So there are dictionaries that will tell you stolidly that a rabbit hole is a hole in the ground, dug by a rabbit.
But the edgiest ones take the Lewis Carroll view that rabbit holes are much more than that.
I’m always more than a little unsettled by the image of the little girl who follows a white rabbit and ends up losing control completely. And that feeling of strange estrangement, of the total detachment from reality, it dogs the term now. When we go down a rabbit hole, we chase the known into the utterly uncharted, the bizarre, the impossibly odd.
Which is why scientists so often find themselves using it.
“Like Alice in Wonderland,” writes expert in human molecular genetics, Chris Gunter, “researchers in the molecular genetics of cancer may feel that each discovery leads to a ‘curiouser and curiouser’ set of questions.”
There are more things in heaven and earth than are dreamt of in our philosophy. Things that happen on another plane, without us even thinking about them. Unless, that is, we are physicists in Siberia. Physicists in Siberia think about the unknown a lot, because, let’s face it, what else is there to do out in Siberia?
Atoms change all the time. And when they change type, they give out energy, but we don’t see it because our personal world is small,when all is said and done.
But a Jesuit priest was of the persuasion to ask questions about them. In 1909, Theodor Wolf stood at the bottom of the Eiffel Tower, Paris, with a little gadget he had made. It was called an electrometer. And he measured the energy coming from changing atoms, all the way up to the top.
And at the top, the energy was far higher than at the bottom. And after some hefty mathematical calculations, the priest concluded that the energy was coming, not from below, but from the sky scape above.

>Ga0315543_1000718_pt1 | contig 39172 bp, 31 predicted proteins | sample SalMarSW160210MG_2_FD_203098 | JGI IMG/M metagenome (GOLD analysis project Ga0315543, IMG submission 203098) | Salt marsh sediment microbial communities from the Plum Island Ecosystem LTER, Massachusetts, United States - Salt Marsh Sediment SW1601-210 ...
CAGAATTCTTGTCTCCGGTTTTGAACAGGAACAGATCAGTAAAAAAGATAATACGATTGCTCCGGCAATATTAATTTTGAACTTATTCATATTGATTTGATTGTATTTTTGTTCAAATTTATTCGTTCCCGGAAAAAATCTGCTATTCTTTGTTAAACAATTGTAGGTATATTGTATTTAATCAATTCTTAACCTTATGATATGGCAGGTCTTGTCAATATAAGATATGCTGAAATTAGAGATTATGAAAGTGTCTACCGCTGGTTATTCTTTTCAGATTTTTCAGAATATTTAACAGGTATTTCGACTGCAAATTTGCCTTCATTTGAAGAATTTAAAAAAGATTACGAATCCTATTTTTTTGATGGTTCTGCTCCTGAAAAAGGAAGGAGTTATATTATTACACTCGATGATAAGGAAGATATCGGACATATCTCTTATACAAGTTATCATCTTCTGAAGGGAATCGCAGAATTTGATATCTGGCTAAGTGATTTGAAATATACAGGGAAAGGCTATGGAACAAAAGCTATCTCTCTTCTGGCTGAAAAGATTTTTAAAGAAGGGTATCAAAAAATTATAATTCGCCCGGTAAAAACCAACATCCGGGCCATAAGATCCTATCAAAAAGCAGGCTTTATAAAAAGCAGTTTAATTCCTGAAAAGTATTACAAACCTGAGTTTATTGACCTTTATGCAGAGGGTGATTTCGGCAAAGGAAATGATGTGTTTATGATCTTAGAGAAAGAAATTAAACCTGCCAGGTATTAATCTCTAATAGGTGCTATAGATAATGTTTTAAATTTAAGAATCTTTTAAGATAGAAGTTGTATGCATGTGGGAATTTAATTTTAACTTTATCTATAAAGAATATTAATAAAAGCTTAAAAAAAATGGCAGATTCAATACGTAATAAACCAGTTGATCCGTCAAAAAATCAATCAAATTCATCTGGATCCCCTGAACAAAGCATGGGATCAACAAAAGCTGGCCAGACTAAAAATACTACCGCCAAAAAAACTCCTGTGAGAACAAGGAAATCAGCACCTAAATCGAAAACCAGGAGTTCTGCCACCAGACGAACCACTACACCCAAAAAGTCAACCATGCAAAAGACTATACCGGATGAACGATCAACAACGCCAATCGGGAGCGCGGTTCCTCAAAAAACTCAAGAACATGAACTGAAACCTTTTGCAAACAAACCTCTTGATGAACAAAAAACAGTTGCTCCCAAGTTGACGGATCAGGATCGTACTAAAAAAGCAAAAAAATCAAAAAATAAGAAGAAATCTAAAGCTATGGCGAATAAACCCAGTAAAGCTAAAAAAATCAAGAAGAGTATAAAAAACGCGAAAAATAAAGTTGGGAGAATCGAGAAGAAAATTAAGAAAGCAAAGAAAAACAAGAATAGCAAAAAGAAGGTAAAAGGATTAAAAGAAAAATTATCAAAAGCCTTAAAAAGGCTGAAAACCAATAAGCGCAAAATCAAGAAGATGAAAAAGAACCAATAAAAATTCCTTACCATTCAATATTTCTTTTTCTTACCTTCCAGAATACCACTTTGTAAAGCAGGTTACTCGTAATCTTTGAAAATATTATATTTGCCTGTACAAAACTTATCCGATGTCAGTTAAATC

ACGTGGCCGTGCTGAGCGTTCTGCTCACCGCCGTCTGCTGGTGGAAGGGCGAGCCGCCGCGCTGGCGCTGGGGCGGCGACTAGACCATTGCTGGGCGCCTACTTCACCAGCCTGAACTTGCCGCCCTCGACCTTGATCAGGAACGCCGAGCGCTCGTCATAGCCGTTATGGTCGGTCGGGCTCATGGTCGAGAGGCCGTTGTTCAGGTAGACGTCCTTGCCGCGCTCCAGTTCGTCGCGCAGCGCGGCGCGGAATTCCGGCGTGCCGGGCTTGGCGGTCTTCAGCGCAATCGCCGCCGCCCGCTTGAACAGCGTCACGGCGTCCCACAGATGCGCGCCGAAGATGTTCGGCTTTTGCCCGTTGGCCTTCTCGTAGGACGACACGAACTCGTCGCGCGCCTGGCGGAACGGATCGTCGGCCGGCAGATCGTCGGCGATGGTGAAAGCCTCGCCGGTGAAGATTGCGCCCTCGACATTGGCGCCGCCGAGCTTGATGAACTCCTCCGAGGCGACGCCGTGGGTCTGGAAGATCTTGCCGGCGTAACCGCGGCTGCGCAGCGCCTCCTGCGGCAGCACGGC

So what was the source of this energy?
Could it be the sun? Only a crazy scientist would think of taking a balloon to 5300 metres during an eclipse to rule this out. But in 1912 that’s just what Austrian-American physicist Victor Hess did. The energy, even without the sun, increased fourfold at that height.
Curiouser and curiouser.
“The results of my observation,” Hess announced in his presentation speech for the Nobel Prize- “are best explained by the assumption that a radiation of very great penetrating power enters our atmosphere from above.”
Unseen energy from above. Cosmic rays. We surf dangerously close to pseudoscience, do we not?
No, we do not. Thanks to the Fermi Gamma-ray Space Telescope, which has spotted the origin of these incredible bursts of energy. The ‘rays’ are actually just really high-energy particles which plummet into our atmosphere, colliding with the natives to produce great showers of energy. They’re called air showers.
And Fermi confirms the particles come from the supernovae of massive stars.
We have toured Paris and ballooned through an eclipse: best to head to Siberia for the conclusion of today’s rabbit hole. in Tunka, the middle of nowhere, a seeming wasteland, are a lot of very happy physicists. Because they have set up 133 sensitive light detectors. Their job: to detect the light created by air showers on dark, clear nights in the wastes of Russia. And in this way, to work out what direction the rays are coming from, and what type and energy they are.
I think, judging from the pictures on their website, that there is nothing happier than a scientist down a rabbit hole.
Written in response to Side View’s weekend challenge, ‘Down a rabbit hole’ which you can find here